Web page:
We’ll cover the internal details on the bond issues in another post. Here, we want to simply look at the scenarios Section 47 might generate.

U of L officials from the beginning said an NBA team in Louisville would damage the men’s basketball program. Those officials have repeatedly stated that U of L will not alter terms of the lease, which give U of L’s Athletics Association more than 80 percent of arena revenues.

Critics of the contract say the clause guarantees U of L has no incentive to adjust the contract to increase the amount of money available to service the debt. “It’s crazy. A built-in conflict in trying to get (U of L Coach Rick) Pitino and (Athletic Director Tom) Jurich to agree (to the downtown site),” one critic told us. “They had to do it to get (U of L officials) to agree” to the riverfront location rather than an arena on the Belknap Campus or at the Kentucky State Fair and Exposition Center.

Right now, the arena authority is paying only the interest on the $348 million, which totals about $525 million with interest over 20 years.

In late May, Moody’s Investors Services downgraded the arena bonds to a junk rating because Moody’s analysts doubt the tax increment financing district revenue can service the debt.

The arena TIF district generated only $2.1 million in 2011 versus a forecast of $6.7 million.

From the Moody’s downgrade notice:

The downgrade principally reflects the lower than expected state sales TIF revenues, high operating expenses of the arena, increased dependence on the Metro Louisville’s additional payments, and the weakened financial metrics going forward. The rating outlook is negative. The negative outlook reflects the uncertainty of TIF revenue growth as well as the narrow debt service coverage ratio going forward. Current near to midterm coverage ratio forecasts fall short of initial projections even after taking into account the expected growth of future TIF revenues. TIF revenues may not fully support the arena’s debt service as initially projected in the near future.

For 2012, the authority anticipates being about $3 million short of its $19.9 million payment. In 2018, tax payers will then be responsible for paying both the interest and the principal, which at the current interest rate is about $20 million per annum.

Back when the arena plans were being hashed out, former Arena Authority Chairman Jim Host said the authority “likely would use money set aside for maintenance to cover that gap.” But during the most recent Arena Authority meeting on July 16, board discussions were about the spread between the debt service obligation and actual revenues.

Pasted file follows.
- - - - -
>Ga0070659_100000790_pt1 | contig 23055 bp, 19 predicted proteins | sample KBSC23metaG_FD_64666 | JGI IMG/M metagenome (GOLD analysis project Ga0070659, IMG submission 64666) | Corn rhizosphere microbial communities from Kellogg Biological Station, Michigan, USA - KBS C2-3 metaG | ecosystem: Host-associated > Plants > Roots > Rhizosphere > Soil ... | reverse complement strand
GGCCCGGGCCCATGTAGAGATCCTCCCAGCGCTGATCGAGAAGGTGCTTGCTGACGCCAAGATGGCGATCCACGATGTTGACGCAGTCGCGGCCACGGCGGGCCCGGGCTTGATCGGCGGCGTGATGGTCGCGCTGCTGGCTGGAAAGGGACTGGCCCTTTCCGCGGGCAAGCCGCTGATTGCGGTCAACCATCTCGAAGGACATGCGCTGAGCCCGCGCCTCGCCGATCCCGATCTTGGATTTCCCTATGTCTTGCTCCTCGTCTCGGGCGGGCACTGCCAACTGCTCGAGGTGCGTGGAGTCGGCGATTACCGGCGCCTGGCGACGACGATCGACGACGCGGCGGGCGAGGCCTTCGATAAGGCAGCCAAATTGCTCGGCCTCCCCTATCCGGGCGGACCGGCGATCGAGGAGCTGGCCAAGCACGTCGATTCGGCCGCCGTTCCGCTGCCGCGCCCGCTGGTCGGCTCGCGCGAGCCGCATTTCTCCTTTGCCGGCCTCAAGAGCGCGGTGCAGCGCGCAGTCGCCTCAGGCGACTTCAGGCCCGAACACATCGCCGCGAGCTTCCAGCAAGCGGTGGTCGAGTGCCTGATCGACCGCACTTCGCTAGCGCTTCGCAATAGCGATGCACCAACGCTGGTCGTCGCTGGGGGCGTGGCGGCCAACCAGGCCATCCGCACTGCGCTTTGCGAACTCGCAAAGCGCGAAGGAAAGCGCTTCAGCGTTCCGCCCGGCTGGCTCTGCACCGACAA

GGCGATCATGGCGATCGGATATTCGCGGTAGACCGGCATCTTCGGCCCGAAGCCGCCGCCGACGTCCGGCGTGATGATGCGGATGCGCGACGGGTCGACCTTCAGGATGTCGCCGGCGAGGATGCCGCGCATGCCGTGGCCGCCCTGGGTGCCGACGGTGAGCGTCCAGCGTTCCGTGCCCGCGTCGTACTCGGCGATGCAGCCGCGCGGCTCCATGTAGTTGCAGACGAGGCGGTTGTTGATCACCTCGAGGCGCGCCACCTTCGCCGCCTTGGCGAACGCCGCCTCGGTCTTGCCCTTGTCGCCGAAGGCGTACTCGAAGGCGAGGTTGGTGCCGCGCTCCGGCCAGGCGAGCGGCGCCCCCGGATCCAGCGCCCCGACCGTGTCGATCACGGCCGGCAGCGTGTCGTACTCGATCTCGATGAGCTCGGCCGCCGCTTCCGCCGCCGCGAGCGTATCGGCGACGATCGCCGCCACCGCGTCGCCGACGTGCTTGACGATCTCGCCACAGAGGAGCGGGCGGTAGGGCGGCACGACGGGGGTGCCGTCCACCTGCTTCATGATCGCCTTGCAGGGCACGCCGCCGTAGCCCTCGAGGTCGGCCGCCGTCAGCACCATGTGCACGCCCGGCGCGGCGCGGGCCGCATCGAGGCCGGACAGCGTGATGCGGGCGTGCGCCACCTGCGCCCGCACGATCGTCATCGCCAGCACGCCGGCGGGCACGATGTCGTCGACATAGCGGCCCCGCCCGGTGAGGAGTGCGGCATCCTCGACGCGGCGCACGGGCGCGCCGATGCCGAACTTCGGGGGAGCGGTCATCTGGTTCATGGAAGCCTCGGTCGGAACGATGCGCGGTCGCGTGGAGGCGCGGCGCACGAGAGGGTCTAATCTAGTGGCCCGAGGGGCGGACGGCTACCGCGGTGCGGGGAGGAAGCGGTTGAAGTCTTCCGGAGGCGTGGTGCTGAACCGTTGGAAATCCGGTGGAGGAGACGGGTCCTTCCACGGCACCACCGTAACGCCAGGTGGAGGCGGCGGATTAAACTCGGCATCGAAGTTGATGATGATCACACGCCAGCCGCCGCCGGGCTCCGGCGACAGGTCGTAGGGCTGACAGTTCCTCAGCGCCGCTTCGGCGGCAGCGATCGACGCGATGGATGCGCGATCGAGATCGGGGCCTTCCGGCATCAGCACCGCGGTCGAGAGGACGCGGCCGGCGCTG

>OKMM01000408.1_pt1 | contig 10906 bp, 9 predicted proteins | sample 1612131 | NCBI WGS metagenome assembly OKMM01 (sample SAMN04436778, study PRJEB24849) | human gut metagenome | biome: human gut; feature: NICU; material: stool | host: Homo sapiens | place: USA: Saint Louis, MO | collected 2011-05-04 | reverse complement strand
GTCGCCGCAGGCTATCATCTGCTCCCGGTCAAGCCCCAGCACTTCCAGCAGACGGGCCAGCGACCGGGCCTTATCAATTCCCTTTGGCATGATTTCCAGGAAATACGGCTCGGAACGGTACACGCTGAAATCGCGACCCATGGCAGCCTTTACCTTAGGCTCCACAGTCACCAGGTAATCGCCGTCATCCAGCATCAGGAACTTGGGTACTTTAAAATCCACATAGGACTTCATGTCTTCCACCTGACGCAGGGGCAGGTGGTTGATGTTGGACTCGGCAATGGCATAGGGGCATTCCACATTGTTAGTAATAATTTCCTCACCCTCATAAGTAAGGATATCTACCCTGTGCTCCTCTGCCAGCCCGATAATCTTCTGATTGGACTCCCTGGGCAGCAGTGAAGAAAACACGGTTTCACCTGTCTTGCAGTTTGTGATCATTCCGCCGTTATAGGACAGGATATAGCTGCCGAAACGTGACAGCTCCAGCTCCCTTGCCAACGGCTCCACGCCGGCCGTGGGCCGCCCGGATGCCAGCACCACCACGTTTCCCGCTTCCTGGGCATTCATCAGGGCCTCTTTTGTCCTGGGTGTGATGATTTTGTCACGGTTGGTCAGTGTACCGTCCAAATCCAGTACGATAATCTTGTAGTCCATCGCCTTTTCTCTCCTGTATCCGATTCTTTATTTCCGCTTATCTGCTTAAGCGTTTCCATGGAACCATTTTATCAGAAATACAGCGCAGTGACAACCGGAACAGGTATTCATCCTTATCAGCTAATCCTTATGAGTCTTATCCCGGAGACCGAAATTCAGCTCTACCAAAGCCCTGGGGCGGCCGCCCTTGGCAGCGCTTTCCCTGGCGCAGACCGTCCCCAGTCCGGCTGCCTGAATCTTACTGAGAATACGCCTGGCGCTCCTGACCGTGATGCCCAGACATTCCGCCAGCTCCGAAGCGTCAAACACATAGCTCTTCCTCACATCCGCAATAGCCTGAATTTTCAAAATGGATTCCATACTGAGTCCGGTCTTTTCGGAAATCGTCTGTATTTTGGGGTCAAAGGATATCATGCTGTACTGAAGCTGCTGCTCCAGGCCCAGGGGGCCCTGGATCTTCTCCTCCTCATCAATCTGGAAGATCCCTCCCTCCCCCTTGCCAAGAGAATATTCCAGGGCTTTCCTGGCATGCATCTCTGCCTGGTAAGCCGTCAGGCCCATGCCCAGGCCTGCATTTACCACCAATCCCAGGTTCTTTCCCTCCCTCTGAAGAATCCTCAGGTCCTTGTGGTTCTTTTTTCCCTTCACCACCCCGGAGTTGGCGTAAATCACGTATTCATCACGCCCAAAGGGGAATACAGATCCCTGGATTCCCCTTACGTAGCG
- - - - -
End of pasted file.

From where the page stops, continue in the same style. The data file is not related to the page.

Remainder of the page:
Arena Authority member Dan Ulmer told the board, “We’re responsible to pay the bonds. We have no reserve. The deal was for (AEG) to pay $1 million up front to start to build a reserve.”

Los Angeles-based Anschutz Entertainment Group, owned by the Anschutz family, just received a 10-year contract to manage KFC Yum! Center after the Kentucky Fair Board operating expenses – including inflated salaries for friends and relatives of Fair Board President and CEO Harold Workman – ate up all the operating income.

Arena Authority Chairman Larry Hayes said at the same meeting the Arena Authority’s job is to “pay for this building … or we’re going to be making a call on city tax resources.”

No one from the Arena Authority board would agree to an on-the-record interview. State officials and Arena Authority officials declined to give Insider Louisville a copy of the arena financial report.

State officials referred Insider Louisville to executives at Goldman Sachs in New York for the report. Goldman Sachs officials did not return email requests for comment.

NBA promoter J. Bruce Miller said the U of L clause has never affected his dealing with potential investors in an NBA team.

Ultimately, it won’t matter, Miller added: “You can’t service $350 million in debt with one prime tenant. When the time comes and we have a chance at a quality (NBA) organization, I believe everyone will get quite realistic” making a financial assessment on what’s “best for the community.”

Which he believes is the addition of an NBA team at the arena.